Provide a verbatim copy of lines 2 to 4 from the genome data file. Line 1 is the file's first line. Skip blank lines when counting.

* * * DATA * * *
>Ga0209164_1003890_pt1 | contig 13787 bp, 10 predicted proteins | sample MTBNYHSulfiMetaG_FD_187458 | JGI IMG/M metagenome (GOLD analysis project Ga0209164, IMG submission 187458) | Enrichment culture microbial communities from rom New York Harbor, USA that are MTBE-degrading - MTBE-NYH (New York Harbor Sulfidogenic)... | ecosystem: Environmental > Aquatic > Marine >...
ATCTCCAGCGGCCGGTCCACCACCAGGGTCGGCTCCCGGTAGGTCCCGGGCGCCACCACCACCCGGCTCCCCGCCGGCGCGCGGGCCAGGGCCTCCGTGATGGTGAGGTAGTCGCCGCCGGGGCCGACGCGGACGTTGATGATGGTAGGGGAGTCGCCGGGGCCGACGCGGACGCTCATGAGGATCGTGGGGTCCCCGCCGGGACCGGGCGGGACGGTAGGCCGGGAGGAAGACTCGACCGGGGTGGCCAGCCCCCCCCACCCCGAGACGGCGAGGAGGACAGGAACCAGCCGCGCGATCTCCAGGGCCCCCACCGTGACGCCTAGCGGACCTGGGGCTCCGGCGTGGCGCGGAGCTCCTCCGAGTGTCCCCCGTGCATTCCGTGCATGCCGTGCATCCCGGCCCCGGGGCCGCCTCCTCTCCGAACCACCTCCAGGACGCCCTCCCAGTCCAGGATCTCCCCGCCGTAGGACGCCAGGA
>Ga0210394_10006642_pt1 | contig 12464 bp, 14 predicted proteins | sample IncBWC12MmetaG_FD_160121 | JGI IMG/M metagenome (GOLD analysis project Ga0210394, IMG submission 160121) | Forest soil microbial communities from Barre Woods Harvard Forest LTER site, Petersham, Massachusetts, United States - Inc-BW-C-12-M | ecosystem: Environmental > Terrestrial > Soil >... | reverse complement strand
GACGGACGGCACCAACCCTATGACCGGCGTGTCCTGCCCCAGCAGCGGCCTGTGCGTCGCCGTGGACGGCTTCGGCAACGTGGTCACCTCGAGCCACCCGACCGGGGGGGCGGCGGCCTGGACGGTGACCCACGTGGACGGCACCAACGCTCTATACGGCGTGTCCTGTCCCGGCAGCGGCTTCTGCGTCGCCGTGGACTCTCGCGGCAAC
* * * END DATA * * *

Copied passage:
ATCTCCAGCGGCCGGTCCACCACCAGGGTCGGCTCCCGGTAGGTCCCGGGCGCCACCACCACCCGGCTCCCCGCCGGCGCGCGGGCCAGGGCCTCCGTGATGGTGAGGTAGTCGCCGCCGGGGCCGACGCGGACGTTGATGATGGTAGGGGAGTCGCCGGGGCCGACGCGGACGCTCATGAGGATCGTGGGGTCCCCGCCGGGACCGGGCGGGACGGTAGGCCGGGAGGAAGACTCGACCGGGGTGGCCAGCCCCCCCCACCCCGAGACGGCGAGGAGGACAGGAACCAGCCGCGCGATCTCCAGGGCCCCCACCGTGACGCCTAGCGGACCTGGGGCTCCGGCGTGGCGCGGAGCTCCTCCGAGTGTCCCCCGTGCATTCCGTGCATGCCGTGCATCCCGGCCCCGGGGCCGCCTCCTCTCCGAACCACCTCCAGGACGCCCTCCCAGTCCAGGATCTCCCCGCCGTAGGACGCCAGGA
>Ga0210394_10006642_pt1 | contig 12464 bp, 14 predicted proteins | sample IncBWC12MmetaG_FD_160121 | JGI IMG/M metagenome (GOLD analysis project Ga0210394, IMG submission 160121) | Forest soil microbial communities from Barre Woods Harvard Forest LTER site, Petersham, Massachusetts, United States - Inc-BW-C-12-M | ecosystem: Environmental > Terrestrial > Soil >... | reverse complement strand
GACGGACGGCACCAACCCTATGACCGGCGTGTCCTGCCCCAGCAGCGGCCTGTGCGTCGCCGTGGACGGCTTCGGCAACGTGGTCACCTCGAGCCACCCGACCGGGGGGGCGGCGGCCTGGACGGTGACCCACGTGGACGGCACCAACGCTCTATACGGCGTGTCCTGTCCCGGCAGCGGCTTCTGCGTCGCCGTGGACTCTCGCGGCAAC